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Bill Perry:

A Christmas Carol
Bill PERRY Prelude/Resurrection [2:57]
Irving BERLIN (arr. Perry) White Christmas [3:15]
HANDEL/WATTS (arr. Perry) Joy to the World [2:44]
DAVIS-ONOTARI-SIMEONE (arr. Perry) Little Drummer Boy [4:49]
M. LEONTOVICH (arr. Perry) Carol of the Bells [4:04]
Bill PERRY Josylvia Winter [3:18]
MOHR-GRUBER (arr. Perry) Silent Night [4:54]
Bill PERRY Angeli Musicanti/Music of the Angels [3:44]
Felix MENDELSSOHN (arr. Perry) Hark the Herald Angels Sing [4:20]
Bill PERRY A Christmas Carol [10:37]
Bill Perry (guitar)
Rec. Blackwater Sound, Webster, New Hampshire (no date given)

This recording has no liner notes, just a track-listing and credits, so I needed to fire up my web browser to learn a little more about Bill Perry. Both his web site and that of Eroica Recordings ( have the same brief bit of biography. An excerpt:

"‘A Christmas Carol’ is the debut release of New Hampshire native Bill Perry. After playing electric and acoustic guitar for many years and studying classical guitar, Bill toured and taught music until eventually giving up music for almost 20 years … ‘A Christmas Carol’ represents Bill's quest to bring the true spirit of Christmas to the guitar repertoire."

Unlike some classical music critics, I am not categorically opposed to cross-over efforts. It seems to me that they fall into two categories: those crafted by marketers to appeal to an audience presumed not to like ‘straight’ classical music, and those genuinely inspired by artists involved in crossing musical boundaries. This disc, mixing Perry’s arrangements of Christmas carols and his original compositions, definitely falls into the second category. I wish I could be more enthusiastic about the result.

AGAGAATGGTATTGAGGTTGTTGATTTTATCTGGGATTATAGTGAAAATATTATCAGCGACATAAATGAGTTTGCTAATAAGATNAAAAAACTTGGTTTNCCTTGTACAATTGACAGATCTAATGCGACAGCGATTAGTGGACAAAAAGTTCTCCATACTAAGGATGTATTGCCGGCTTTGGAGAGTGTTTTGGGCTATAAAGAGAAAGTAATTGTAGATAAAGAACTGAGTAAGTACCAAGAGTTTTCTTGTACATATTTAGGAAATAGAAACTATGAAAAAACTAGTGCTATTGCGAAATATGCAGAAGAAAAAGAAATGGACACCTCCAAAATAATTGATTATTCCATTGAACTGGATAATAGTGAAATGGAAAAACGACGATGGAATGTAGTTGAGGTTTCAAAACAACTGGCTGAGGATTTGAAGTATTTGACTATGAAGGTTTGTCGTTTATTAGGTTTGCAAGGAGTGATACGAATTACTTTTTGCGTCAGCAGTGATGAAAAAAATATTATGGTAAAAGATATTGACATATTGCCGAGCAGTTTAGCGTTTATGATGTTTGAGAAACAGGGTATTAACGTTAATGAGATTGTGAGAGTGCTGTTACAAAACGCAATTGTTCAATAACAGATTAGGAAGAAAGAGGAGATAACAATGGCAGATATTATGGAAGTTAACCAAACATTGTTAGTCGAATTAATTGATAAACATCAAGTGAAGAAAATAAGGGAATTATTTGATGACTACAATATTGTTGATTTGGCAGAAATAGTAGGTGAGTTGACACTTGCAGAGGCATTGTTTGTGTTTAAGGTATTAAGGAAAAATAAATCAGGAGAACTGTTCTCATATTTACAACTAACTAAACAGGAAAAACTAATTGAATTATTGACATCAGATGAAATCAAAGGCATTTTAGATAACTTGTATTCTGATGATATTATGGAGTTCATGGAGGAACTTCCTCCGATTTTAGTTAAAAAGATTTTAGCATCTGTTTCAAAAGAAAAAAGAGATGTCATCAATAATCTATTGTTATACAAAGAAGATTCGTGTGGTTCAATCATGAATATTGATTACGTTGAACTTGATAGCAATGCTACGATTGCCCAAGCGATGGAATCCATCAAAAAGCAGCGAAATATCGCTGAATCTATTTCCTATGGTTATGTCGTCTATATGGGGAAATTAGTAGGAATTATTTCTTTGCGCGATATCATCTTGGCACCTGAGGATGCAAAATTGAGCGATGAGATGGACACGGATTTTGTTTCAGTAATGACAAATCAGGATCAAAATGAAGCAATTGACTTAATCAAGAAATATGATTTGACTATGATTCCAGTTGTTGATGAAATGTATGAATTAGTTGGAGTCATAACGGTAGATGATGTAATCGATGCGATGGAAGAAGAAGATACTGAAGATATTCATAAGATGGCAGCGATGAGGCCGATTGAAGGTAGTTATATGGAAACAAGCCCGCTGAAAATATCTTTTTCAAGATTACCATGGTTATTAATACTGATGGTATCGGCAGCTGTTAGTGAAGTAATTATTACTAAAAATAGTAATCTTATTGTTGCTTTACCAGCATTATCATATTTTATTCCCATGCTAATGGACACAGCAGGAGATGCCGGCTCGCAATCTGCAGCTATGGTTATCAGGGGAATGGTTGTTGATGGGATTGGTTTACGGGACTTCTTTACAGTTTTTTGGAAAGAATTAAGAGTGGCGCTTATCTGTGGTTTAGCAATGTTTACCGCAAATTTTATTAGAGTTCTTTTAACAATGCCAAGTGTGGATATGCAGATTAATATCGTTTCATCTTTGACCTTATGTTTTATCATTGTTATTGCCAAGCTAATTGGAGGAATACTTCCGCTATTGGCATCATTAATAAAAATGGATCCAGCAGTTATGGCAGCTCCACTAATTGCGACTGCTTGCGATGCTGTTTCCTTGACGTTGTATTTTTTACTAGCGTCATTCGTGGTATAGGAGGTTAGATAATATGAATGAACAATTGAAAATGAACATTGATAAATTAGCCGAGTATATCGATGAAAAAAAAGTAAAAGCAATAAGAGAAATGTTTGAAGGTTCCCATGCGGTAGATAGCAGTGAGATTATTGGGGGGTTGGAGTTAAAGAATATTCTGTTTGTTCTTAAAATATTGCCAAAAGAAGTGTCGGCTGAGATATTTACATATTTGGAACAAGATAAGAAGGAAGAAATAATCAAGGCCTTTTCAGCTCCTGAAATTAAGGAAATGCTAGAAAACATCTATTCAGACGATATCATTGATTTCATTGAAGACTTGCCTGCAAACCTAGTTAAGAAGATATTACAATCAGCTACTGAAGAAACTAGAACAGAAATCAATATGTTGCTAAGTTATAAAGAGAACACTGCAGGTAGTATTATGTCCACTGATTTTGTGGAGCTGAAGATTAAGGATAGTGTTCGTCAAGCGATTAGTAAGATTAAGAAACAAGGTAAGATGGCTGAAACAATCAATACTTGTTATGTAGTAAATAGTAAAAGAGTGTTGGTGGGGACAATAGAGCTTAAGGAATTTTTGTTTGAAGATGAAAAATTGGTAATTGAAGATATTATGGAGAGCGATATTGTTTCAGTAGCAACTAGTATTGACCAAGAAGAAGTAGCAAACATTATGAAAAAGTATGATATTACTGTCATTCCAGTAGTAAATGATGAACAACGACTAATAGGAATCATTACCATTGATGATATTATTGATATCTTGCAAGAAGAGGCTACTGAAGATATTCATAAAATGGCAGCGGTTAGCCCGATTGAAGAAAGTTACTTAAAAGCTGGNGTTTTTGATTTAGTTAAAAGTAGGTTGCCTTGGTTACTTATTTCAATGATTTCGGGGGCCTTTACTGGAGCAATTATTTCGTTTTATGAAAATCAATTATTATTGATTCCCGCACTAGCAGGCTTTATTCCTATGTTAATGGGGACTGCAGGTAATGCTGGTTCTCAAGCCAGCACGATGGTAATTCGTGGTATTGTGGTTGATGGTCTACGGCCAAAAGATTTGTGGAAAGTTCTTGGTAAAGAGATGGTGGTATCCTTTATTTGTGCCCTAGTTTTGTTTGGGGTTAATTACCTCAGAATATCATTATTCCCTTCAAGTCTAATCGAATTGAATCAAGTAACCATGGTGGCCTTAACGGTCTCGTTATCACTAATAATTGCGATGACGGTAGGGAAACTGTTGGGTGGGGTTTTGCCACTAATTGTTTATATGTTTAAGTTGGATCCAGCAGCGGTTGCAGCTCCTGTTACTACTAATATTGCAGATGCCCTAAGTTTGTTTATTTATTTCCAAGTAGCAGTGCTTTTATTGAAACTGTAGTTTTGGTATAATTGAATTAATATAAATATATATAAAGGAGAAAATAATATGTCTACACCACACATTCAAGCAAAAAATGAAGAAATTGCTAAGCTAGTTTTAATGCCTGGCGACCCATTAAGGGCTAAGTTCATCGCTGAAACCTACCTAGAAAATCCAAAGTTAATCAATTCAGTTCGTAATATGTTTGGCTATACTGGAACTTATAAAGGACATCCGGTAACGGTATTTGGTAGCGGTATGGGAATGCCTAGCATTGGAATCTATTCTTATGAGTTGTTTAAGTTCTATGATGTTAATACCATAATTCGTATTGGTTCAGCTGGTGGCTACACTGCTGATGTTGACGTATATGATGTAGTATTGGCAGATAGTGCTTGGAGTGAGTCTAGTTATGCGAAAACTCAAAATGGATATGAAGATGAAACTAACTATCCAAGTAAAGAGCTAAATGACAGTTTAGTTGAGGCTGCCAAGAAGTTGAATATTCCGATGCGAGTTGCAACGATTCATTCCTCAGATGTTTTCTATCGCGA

The most immediately frustrating aspect of this recording is its incessant squeakiness. Of course, one will find squeaks in the playing and recordings of all but the most technically proficient classical guitarists in fast and difficult passages. However, little on this disc is fast or difficult, and yet on most of the tracks squeaks occur at the end of each phrase, at times even between every left-hand shift. Given that the recording highlights these noises, one almost wonders if a conscious stylistic decision was at work, an exaggerated attempt at an "authentic" classical guitar sound.

Few of the carols fare favorably under Perry’s arrangements. "Joy to the World" suffers from country-rock riffing that brings to mind Willie Nelson — definitely an incongruous jolt. Perry’s own composition, "Josylvia Winter", has this same issue. In "Silent Night" he creates a bell effect in the way he plucks the strings. It almost works but then he breaks the mood by playing faster, then arpeggiating on the melody. "Little Drummer Boy" sounds good on the guitar, until Perry’s percussive effects which consist of anaemic tappings as if he is trying not to wake up his listeners. Only "Carol of the Bells" comes across as consistently inspired and unaffected. It even has less than the normal quota of squeaks.

Regarding the rest of Perry’s own compositions, while listening, I frequently jotted the notes "pleasant noodlings" and "squeak!". Everything seems designed to be simple and inoffensive; nothing in the music engaged either the intellect or the emotions. "A Christmas Carol," a ten-minute long piece supposedly "inspired by the Charles Dicken’s Short Story [sic]", does nothing with its note-noodling or occasional chord-strumming to evoke the story or the Christmas season.

The appropriate potential audience for this recording will not be serious devotees of classical music, but those interested in new-age easy listening With the ever-present loud squeaks I would have a hard time even recommending it to them.

Brian Burtt



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